3. ** 26.2 GRASP supports and explains GoF See figure 26.3
      4. 26.3 Analysis in Design!? Development is "Research and Development".... embrace change. But is it worth redrawing a doamin diagram?

      5. ** 26.4 Factory (GoF) [ patterns.html#Factory ]

      6. * The Adapter pattern in 26.1 needs a way to create the adaptor objects. The GRASP creator will not help because nobody in the domain owns an adaptor! They are Pure Fabrications. We get Higher Cohesion by having a specialized object that creates adaptors. This is called a factory.
      7. +++ Notice the separation of concerns principle -- first formulated By David L. Parnas in the 1970's and adopted by all good programmers.
      8. +++ On page 441 the code uses two Java techniques that do not easily map into C++.
        The first of these accesses a collection of named properties -- for example the "java.version" property. There exists a "System.setProperty(string key, value)" that can add new properties. These properties are available to any statement in a Java program. C++ does not provide anything like this.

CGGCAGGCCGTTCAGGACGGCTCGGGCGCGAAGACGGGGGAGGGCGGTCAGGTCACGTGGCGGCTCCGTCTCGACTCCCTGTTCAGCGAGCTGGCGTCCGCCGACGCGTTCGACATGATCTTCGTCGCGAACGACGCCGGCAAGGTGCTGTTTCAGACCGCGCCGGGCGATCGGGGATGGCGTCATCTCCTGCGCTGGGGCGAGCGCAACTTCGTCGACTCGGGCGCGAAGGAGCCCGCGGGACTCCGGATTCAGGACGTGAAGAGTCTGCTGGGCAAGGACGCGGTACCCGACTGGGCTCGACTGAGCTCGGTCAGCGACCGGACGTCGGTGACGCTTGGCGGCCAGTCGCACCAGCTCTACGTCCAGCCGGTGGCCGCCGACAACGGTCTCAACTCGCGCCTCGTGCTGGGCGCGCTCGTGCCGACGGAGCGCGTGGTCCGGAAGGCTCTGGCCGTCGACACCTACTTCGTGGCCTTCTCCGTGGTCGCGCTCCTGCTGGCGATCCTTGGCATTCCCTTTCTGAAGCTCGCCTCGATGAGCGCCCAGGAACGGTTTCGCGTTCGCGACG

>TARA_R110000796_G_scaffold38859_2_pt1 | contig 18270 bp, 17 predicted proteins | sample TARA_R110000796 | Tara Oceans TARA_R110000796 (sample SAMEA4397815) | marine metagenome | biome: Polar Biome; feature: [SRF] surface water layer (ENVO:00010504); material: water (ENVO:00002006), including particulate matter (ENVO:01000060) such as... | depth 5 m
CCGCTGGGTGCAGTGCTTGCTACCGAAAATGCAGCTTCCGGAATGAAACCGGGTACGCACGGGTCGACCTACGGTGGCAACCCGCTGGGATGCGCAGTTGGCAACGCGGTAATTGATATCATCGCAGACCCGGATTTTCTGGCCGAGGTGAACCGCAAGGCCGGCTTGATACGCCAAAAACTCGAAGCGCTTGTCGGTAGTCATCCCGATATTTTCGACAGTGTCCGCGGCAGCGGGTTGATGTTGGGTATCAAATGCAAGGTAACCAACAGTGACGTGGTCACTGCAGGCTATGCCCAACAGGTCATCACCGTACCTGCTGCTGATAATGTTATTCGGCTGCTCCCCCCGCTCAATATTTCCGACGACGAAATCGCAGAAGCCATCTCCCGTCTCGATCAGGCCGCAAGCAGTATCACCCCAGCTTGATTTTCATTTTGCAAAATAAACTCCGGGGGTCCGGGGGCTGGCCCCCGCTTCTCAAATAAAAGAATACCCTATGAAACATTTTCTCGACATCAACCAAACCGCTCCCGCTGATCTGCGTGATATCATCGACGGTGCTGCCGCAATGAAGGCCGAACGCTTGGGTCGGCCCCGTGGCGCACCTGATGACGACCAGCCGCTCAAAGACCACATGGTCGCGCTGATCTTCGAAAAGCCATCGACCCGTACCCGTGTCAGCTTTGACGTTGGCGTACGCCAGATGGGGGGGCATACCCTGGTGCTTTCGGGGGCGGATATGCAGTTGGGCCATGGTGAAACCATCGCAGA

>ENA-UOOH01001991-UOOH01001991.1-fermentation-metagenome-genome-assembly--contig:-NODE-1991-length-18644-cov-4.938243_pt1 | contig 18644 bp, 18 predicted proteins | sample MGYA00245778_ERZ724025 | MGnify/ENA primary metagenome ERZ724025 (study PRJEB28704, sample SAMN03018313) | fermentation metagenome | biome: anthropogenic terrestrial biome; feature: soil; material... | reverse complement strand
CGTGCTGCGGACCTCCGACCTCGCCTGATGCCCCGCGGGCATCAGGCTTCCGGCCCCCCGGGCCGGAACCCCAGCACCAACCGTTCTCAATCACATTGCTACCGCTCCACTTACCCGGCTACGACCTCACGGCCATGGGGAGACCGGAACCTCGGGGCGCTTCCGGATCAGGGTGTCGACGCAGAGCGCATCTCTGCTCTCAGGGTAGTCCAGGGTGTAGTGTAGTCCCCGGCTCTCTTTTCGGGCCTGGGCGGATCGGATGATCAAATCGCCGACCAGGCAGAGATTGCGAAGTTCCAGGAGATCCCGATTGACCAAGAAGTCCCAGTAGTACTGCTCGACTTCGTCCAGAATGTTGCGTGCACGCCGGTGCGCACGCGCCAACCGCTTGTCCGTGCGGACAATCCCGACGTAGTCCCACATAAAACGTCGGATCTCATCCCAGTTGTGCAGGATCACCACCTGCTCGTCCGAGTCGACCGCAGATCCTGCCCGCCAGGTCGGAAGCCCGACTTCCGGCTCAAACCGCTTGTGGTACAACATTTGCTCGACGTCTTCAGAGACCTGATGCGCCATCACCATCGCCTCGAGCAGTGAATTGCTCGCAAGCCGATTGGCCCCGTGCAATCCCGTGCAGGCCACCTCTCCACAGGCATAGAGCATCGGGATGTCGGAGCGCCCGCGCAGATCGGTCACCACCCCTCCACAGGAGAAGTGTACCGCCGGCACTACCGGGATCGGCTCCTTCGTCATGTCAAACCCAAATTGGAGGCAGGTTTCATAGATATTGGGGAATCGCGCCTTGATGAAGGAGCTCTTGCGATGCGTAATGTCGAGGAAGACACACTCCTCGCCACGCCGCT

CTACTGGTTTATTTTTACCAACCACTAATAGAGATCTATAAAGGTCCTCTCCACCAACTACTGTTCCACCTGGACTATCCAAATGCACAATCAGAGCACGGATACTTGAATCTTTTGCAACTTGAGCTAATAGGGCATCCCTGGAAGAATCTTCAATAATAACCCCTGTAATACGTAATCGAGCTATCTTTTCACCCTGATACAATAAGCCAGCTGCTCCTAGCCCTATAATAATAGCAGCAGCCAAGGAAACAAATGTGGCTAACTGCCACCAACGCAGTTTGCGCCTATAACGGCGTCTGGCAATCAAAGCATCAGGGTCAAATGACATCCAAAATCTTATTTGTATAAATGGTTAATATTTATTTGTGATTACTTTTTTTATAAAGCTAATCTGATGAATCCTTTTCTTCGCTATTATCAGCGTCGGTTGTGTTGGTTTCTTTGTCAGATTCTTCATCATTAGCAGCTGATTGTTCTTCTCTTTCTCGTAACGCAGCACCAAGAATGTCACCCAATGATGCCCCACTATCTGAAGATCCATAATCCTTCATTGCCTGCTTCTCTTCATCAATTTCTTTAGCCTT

THe above uses the Java reflection technology which makes the names of clases, attributes, and functions available to a running program. Again C++ has nothing like this.
      9. ++ However you can still have a pointer that points at different classes depending on data computed at run time. Here [ testDiceGame3.cpp ] and [ DiceGame3.cpp ] show you how the number of arguments in the command line controls the number of loaded dice in the game... It use if-elses...
      10. + A common C/C++ technique is to place run time parameters in a simple text file with one line per property. Each line has the name of the property, some white space, and a value...
      11. + Modern designers tend to use XML to encode run time parameters as data.

      12. ** 26.5 Singleton (GoF)
      13. * For example, we need to have a single Factory object.... A global variable tends to incease coupling and is even illegal in some languages. The GoF Singleton is a pretty good solution.
      14. * For example we want a single Controller for a small application and choose to model it as the organization the software serves. "One is one, and all alone, and ever more shall be."